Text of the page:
Notice the center of the loaf. To me, that is a good judge of dough gas distribution at the baking moment.  The larger bubbles are distributed closer to the edges. I think they were already quite large before the retard.  My point is, I think the dough was shaped too early in the dough's development. If the dough was evenly degassed before final fermentation (rise) retarding/final proofing might have gone on longer to acquire a final volume that would bake out with a more even crumb with well distributed larger cells throughout the crumb.  A dough with large gas bubbles may give the false impression that it is ready to bake but if the dough between the large gas bubbles is not as fermented as it should be, it may be baked too early.  

Attention to even dough temp during yeast growth activity would be critical and so would the method of degassing and rolling up the dough in shaping.  The retarding may have saved the crumb around the gas bubbles but it didn't result in the desire crumb of evenly distributed large bubbles throughout the crumb.  It looks and tears nicely, it can be eaten and enjoyed and tastes great but very unpredictable with each bake because the point to shape was perhaps too early.

What do you think of this theory?  When a dough is dumped out of the bowl and stretched, channels may have formed while gas was collecting and rising in the dough to transport gas up to the surface.  These channels of weak matrix will transport gas to the outside edges of the dough as it is rolled up.  You've seen it.  Dough that looks rather degassed suddenly has a big bubble growing as the dough is pushed together or moved. Then you look around for a sharp tool to pop it.  Unless degassed well and evenly collapsing them, the channels may still exist to deliver inside gases to the surface or outside edges, gas looking for the way of least resistance in the matrix.  These channels often widen with gasses and later with steam and when trapped spread out to form large flattish bubbles or separations in the dough and when baked, may also form hollows under the crust.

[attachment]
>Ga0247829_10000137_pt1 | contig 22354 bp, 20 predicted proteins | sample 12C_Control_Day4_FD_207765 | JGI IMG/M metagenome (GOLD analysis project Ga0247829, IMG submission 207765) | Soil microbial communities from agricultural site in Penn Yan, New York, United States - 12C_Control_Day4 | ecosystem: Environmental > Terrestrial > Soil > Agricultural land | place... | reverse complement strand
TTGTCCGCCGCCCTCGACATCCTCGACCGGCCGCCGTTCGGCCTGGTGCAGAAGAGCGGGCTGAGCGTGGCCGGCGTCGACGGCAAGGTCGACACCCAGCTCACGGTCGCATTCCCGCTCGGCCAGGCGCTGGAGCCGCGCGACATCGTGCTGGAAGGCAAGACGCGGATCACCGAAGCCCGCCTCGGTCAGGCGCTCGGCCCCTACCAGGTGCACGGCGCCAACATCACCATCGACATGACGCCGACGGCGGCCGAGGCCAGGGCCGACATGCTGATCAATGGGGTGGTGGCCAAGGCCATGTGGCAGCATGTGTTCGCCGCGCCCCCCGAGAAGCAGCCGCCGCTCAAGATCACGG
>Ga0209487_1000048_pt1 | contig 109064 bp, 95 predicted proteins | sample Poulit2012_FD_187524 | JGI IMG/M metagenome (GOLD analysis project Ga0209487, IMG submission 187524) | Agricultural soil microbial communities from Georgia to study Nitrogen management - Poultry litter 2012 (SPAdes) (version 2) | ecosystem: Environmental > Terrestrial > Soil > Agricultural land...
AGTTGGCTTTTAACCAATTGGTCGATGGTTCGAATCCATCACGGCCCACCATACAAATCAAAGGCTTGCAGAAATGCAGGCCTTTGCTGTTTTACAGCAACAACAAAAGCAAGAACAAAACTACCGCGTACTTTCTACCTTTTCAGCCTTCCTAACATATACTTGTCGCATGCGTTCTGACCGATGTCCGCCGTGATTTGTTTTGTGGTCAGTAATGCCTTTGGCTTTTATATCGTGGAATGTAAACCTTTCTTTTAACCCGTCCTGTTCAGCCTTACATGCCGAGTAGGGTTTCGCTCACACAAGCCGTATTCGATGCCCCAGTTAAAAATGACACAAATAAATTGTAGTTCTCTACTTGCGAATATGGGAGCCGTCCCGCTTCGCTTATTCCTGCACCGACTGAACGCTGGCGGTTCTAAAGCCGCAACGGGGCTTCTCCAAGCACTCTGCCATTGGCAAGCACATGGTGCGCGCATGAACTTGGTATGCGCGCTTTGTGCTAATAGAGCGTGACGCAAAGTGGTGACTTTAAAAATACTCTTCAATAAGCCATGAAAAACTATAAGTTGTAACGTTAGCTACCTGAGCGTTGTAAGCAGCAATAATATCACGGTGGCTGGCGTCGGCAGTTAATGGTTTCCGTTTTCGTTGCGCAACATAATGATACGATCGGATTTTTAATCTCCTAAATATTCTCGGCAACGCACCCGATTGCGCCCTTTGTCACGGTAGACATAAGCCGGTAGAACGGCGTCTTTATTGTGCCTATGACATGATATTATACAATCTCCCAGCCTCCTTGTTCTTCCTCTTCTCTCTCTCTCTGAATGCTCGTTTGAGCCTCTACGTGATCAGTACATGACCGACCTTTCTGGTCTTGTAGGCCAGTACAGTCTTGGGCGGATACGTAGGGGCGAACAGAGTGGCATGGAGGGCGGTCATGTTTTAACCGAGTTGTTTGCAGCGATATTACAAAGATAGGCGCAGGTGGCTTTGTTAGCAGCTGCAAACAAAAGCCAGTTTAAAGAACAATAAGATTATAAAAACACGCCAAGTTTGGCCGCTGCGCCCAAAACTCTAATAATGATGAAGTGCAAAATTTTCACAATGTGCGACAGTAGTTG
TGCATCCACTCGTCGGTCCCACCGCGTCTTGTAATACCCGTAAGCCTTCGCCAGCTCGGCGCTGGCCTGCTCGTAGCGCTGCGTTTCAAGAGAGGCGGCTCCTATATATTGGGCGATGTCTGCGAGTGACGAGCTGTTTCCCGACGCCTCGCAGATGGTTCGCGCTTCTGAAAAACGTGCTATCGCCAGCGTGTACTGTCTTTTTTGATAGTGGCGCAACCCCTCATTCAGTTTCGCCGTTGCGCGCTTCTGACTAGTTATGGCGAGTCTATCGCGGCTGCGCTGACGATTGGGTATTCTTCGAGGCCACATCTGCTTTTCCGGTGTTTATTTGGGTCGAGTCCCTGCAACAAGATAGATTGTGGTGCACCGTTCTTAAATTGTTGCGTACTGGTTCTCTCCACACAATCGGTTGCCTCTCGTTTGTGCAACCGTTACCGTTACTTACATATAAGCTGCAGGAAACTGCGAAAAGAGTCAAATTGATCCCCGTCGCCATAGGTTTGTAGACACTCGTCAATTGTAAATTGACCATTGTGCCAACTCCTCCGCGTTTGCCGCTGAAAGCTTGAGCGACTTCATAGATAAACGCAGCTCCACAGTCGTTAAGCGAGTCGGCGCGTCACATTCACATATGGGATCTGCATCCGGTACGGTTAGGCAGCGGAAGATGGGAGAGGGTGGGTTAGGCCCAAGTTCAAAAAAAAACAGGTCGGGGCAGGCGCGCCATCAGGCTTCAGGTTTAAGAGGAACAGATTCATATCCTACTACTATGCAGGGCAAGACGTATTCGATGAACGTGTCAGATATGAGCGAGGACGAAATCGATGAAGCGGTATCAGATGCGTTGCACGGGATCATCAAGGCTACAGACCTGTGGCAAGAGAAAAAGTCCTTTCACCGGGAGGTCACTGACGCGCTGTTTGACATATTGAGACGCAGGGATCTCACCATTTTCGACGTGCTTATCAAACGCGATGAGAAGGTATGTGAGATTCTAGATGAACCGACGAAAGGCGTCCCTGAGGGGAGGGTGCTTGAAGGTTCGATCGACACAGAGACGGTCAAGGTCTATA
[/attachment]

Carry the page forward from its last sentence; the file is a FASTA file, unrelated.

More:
Look at the crumb between the bubbles.

Elmhurst Bread Boy's picture
Elmhurst Bread Boy

Wow you guys are all really amazing.  Thanks so much for the thoughtful and informative responses.  It's definitely not an exaggeration to say that any new bread baker need not invest in any single book and only continually consult the forums on this website.  You guys are gold.

I will provide further context to backup the suggestion that this may have not been completely ready for shaping.  I noted here that I did a 4 hour BF which should seem as if it were complete, especially at a 20% levain ration.  And with the dough temp hovering around 79F, it would seem even more so.  However, one technique I've been trying is to autolyse with salt.  So I mix and dissolve the salt into the warmed water, add the flour, and let that hydrate together for the hour.  I've only recently read that while salt does contribute to gluten strength (which was where I got the idea of autolysing with salt), it also can/does inhibit gluten development where there is none previously.  So adding salt to the autolyse could work counter-productive to the intended goal of developing gluten strength if it's delaying said gluten development at the outset.  The ultimate result could be that even at what should be typically favorable environments for fermentation (20% levain; 78F-80F dough temp; a full 4 hours and then some of time) could actually not be enough since gluten strands weren't developed prior to fermentation beginning with the addition of the levain after the hour.  So I may have ended up cutting short the BF by approx. 30 mins or more since I theoretically was delaying a process that should have been well under way after the autolyse was complete.  

Lesson learned: Will not add salt to autolyse.  I'll try to recreate the same environment on the next batch, but add salt after fermentation has had a chance to commence.  

If this sounds off or if I'm missing something, please continue to chime in!  This is great stuff!